(II) the client for purposes other than non-elective medical bills or funeral expenses, the funds are considered as unearned income in the month received.
(vi) When charitable funds are collected and released to the client in a one-time payment for non-elective medical expenses or funeral expenses, the funds are excluded. When released for other purposes, the one-time payment is considered as a nonrecurring lump sum payment, per Oklahoma Administrative Code (OAC) 340:10-3-28.
(E) Economic impact payments received as a result of a national or state emergency are considered as a rebate or advance payment of a credit and are excluded as income; and from resource consideration for a period of 12 months from receipt date for the purpose of determining eligibility for benefits or assistance under any federal, state, or local program financed, in whole or in part, with federal funds, per Section 103(d) of the American Taxpayer Relief Act, as amended, 26 U.S.C. § 6409.
(5) Insurance policies and prepaid funeral benefits.
(A) Life insurance policies. The cash surrender value (CSV) less any loans or unpaid interest of life insurance policies owned by members included in the TANF cash assistance is counted as a resource. Dividends that accrue and remain with the insurance company increase the amount of the resource. Dividends paid to a person are considered as income. Assignment of the face value of a life insurance policy to fund a prepaid burial contract is not counted as a resource. In this instance, the amount of the face value of the life insurance is evaluated according to (C) or, when applicable, (D) of this paragraph.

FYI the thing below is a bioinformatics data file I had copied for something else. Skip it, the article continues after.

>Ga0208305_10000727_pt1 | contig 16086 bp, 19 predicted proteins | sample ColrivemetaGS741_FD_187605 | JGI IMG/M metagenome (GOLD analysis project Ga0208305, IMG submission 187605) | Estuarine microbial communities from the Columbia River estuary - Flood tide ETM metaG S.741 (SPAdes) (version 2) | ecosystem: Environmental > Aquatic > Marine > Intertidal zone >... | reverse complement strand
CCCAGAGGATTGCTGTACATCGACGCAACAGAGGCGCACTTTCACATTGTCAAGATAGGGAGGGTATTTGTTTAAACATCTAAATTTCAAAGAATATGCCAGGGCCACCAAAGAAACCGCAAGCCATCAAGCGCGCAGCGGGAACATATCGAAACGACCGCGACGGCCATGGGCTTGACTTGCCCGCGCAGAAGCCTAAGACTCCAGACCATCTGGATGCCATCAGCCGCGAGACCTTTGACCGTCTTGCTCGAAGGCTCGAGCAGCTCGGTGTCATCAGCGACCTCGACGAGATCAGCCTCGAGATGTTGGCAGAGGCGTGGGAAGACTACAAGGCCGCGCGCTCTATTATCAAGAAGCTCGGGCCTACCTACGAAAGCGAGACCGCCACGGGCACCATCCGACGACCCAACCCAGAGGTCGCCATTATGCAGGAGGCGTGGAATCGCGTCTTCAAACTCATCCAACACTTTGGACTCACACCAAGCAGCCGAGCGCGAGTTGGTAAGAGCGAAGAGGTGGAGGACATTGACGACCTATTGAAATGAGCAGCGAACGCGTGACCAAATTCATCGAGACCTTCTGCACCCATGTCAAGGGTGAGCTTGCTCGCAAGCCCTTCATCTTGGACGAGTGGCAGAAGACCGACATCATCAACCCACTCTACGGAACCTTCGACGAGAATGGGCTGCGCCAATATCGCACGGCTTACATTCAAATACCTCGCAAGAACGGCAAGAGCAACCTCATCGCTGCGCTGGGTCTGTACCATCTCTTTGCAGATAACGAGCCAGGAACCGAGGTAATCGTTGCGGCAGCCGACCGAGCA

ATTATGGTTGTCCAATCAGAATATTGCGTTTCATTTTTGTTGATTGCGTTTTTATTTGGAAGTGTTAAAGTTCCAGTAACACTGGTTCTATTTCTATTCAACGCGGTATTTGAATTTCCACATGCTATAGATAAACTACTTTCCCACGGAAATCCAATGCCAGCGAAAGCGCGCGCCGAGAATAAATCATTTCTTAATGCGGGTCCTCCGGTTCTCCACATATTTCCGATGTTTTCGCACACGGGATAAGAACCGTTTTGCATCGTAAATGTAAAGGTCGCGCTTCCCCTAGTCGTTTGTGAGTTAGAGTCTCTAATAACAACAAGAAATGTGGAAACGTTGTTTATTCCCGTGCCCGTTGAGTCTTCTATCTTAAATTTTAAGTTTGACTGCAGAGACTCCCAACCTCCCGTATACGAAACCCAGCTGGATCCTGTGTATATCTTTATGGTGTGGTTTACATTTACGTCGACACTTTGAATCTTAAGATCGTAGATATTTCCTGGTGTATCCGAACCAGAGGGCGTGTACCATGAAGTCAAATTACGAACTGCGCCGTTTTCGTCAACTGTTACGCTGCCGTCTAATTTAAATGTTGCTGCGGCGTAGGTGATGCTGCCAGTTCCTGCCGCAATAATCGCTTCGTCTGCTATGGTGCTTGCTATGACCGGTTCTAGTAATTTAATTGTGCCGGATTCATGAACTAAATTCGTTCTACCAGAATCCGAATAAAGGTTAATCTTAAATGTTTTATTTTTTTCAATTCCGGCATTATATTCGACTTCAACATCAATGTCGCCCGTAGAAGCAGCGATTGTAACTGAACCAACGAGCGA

(B) Burial spaces. The value of a burial space for each family member whose needs are included in the cash assistance or whose income and resources are considered when computing the cash assistance is excluded from resources.
(C) Burial funds. Revocable burial funds not in excess of $1500 for each person included in the assistance unit are excluded as a resource when the funds are specifically set aside for the burial arrangements of the person, per 56 O.S. § 165. Any amount in excess of $1500 for each person included in the assistance unit is considered as a resource. Burial policies that require premium payments and do not accumulate cash value are not considered prepaid burial policies.
(i) The term burial funds means a prepaid burial contract or trust with a funeral home or burial association that is set aside to pay for the person's burial expenses.
(ii) The face value of a life insurance policy, when properly assigned by the owner to a funeral home or burial association, may be used for purchasing burial funds as described in (i) of this subparagraph.
(iii) The burial fund exclusion must be reduced by the face value of life insurance policies owned by the person and by the amounts in an irrevocable trust or other irrevocable arrangement.